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One would perhaps think that classic cars – essentially a celebration of what used to be – would be less susceptible to following trends and fashions. But one would then be wrong.

Classic car owners clearly have an appreciation of history and of heritage, but many of us clearly still have a desire to personalize our chosen classic car. This can of course often be achieved through period-correct modifications right from kitsch little add-ons to rare and now insanely expensive aftermarket steering wheels, period aftermarket wheel upgrades or even full-blown engine tuning executed as one would have done back in the day.

While the self-confessed purists and members of Das Original Polizei may well find themselves having a minor seizure over such obscene behaviour, I’ve always taken the view, that as long as it’s truly period-correct, then it’s absolutely fine by me. After all, the pleasure I get from classic cars is not in any way restricted to experiencing classic cars which present exactly and precisely down to the very smallest detail, as they were delivered new from the factory. No, for me it’s more about the virtual time travel back to a better and simpler era. While a factory-correct early seventies safety colour or a factory fitted mono Blaupunkt radio help me achieve that illusion of time travel, so does a set of chrome-back Carello spotlights on the front of a classic Lancia, a set of aftermarket Cosmic alloys on a Mini, or even plastic rear window louvres on a late seventies Opel Manta. I am in all honesty a real sucker for those period-defining aftermarket add-ons.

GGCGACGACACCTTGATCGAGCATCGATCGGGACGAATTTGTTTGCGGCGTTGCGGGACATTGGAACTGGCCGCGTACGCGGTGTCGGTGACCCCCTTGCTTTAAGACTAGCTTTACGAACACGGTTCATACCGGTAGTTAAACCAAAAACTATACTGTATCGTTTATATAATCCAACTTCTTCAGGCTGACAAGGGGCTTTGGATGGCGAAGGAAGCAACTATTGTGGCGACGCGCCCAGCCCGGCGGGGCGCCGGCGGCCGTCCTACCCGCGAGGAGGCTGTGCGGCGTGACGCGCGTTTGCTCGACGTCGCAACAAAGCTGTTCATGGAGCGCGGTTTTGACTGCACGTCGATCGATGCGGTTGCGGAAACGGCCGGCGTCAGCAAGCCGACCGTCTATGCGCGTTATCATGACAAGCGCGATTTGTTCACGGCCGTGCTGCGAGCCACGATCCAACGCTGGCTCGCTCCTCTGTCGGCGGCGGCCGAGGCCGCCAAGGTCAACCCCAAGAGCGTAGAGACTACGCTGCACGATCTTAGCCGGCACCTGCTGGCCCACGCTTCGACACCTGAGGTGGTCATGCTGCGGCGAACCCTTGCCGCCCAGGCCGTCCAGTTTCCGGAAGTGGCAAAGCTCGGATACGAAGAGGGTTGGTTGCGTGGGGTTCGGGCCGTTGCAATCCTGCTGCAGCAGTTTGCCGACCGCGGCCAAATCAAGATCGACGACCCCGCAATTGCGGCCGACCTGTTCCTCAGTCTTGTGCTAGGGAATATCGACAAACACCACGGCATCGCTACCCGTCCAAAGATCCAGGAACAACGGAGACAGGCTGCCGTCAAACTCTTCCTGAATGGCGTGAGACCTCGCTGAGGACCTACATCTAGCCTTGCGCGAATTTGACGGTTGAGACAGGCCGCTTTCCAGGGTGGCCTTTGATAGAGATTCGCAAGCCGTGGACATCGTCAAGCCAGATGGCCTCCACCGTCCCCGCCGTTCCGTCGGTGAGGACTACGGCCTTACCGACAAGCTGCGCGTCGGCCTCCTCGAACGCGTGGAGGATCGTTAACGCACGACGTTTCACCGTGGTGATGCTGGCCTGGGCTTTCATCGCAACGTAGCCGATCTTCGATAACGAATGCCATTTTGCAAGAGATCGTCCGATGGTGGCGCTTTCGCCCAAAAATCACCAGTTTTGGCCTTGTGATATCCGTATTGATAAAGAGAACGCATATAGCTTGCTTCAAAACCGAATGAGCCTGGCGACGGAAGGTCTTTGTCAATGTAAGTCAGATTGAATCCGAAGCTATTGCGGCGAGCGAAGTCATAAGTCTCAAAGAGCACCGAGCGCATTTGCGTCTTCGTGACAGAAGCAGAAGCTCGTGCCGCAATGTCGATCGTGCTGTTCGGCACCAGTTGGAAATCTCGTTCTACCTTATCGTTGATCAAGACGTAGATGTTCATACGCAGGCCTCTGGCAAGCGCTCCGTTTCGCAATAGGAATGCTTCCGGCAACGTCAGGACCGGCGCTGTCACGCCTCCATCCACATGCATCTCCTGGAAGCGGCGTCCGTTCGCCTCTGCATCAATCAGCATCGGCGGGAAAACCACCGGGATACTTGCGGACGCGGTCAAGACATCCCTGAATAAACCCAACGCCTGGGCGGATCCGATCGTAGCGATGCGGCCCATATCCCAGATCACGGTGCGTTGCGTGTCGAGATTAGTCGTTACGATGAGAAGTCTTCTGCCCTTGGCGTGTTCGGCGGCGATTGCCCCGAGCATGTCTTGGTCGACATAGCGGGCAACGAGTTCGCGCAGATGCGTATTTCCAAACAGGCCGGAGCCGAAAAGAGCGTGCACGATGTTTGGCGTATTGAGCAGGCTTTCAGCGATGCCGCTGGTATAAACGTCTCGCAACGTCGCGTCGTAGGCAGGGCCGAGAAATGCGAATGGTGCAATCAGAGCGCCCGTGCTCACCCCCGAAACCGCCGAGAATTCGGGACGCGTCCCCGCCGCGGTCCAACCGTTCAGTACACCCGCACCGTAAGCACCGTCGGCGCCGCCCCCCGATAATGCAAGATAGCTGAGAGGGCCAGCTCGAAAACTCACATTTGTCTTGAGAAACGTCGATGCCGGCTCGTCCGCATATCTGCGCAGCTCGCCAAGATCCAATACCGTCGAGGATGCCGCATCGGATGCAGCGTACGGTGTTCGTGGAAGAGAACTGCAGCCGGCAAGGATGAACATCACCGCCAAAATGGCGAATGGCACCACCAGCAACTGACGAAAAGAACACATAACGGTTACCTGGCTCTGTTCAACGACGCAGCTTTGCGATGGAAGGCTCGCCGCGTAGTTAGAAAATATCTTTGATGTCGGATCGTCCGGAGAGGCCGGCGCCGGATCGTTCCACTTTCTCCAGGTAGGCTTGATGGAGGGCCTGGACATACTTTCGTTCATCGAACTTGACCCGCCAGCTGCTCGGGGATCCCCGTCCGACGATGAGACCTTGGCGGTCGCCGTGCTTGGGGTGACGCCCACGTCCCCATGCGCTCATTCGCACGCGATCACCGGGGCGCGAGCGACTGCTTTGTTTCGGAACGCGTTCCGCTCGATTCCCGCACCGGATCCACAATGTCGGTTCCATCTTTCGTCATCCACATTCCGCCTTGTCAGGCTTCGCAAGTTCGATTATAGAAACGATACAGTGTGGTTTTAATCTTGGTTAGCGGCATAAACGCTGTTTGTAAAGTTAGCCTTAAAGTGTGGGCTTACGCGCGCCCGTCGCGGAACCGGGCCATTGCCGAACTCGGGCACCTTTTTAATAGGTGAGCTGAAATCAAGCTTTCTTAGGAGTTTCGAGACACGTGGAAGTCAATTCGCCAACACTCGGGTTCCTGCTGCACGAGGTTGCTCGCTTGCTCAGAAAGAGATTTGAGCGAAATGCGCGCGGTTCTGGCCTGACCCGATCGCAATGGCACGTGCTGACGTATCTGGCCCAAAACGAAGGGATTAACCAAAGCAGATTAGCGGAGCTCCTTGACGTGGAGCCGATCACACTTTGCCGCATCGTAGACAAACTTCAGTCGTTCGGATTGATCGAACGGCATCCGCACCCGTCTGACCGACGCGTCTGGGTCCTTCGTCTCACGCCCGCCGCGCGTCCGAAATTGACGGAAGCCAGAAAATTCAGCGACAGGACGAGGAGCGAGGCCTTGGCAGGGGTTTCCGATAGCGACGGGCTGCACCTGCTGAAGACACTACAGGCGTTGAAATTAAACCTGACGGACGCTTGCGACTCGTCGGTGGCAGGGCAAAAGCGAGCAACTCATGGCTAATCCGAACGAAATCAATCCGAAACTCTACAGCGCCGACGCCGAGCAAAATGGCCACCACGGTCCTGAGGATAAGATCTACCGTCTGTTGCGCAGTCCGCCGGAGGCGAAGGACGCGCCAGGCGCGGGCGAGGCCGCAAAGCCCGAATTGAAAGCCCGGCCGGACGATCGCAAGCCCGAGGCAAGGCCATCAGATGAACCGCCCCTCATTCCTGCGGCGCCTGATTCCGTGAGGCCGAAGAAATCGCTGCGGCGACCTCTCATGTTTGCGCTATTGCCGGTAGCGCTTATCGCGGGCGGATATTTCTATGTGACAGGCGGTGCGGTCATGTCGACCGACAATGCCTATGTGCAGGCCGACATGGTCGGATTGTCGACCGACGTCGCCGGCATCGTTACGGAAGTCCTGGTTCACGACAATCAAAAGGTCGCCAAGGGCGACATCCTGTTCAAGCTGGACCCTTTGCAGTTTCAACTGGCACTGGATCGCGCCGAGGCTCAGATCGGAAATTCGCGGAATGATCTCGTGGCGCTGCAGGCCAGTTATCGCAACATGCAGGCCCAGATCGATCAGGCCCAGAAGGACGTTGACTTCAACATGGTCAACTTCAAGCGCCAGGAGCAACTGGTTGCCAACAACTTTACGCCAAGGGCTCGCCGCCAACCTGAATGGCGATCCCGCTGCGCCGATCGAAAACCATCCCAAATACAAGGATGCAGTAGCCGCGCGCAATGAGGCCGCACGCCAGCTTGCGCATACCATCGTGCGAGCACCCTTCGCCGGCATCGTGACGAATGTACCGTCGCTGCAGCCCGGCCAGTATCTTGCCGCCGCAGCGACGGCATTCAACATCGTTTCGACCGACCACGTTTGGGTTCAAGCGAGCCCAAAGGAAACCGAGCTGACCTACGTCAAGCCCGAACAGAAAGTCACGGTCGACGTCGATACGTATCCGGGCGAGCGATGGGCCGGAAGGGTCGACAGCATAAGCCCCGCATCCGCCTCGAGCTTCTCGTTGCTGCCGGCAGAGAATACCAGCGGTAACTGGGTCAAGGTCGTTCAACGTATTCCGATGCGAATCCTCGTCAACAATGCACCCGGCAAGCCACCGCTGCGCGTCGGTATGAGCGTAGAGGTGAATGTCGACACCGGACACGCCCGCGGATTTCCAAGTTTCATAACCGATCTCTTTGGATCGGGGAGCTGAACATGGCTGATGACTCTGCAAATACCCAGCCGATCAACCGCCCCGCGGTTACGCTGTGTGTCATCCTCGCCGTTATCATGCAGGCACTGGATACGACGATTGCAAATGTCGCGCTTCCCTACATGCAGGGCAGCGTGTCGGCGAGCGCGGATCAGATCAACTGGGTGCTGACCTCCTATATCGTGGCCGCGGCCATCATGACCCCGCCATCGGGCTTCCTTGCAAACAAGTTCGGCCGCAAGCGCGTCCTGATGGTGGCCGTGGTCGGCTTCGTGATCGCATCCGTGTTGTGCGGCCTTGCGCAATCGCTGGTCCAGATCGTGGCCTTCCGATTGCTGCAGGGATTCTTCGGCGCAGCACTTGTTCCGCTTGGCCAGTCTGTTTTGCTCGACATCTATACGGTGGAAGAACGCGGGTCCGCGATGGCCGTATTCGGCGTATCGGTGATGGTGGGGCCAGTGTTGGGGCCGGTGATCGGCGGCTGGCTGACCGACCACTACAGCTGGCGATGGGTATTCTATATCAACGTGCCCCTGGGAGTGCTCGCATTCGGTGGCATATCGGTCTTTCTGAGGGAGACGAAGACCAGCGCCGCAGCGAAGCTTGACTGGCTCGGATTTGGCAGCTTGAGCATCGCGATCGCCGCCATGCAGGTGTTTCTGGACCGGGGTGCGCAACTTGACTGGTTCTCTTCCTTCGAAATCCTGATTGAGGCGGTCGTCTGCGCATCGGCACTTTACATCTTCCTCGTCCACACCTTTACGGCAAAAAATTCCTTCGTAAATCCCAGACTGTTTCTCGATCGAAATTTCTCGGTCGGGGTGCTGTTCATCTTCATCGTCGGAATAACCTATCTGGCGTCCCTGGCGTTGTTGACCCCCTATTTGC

But every so often a new trend rudely enters our classic car community. A non-period-compliant fashion statement of sorts, which is bizarrely immediately embraced and spread among certain groups of enthusiasts. The latest one seems to be tinting the inner highbeam headlights yellow on classics with quad headlight set-ups. I’m sure you too will have noticed this modern and utterly pointless trend. In short, the normal and outer headlights are left white, while the inner highbeam is tinted yellow, leaving an odd mix of that classic French look with yellow headlights and the regular white headlight look. But why?

I frankly struggle to answer that question. What precisely is achieved with this latest fashion statement which is now polluting the classic car scene? Personally I’m actually a huge fan of yellow headlights – especially if they adorn a French classic car, where it simply perfects the aura surrounding la voiture trés chic. But then they obviously need to all be yellow, as would have been the case back in the day. I’m even okay with a classic car having regular white headlights, but supplemented with a pair of retro-fitted stand-alone spotlights on the front bumper which have yellow glass in them. That works too. But the headlights – all the headlights – which are an integral part of the bodywork, should also have the same colour glass. Either white or yellow. But never both. This, after all, is the way it has always been, so this is naturally the way it should continue to be!

Do you too have a pet hate, when it comes to modern trends without any period background making their way onto classic cars? Or are you on the other side of the fence, so you would rather try to explain to me why non-period-compliant fads are at all relevant on classic cars?

6 Responses

  1. Paul Hill

    The need to tittyfy your car or Classic has always been trend set either from the factory or from aftermarket retailers from year dot. Some are ageless and cool and some are more dubious and seriously hair raising. From Halfords to specialised shops there is something for everyone. I loved the Alfasud I saw on eBay a few years ago that looked like it had ram raided Halfords in period. Resplendent in yellow with many many and I mean many stick on stripes and stickers to make sure you know it’s an Alfa Romeo and certainly to make sure it looks fast even when it’s parked.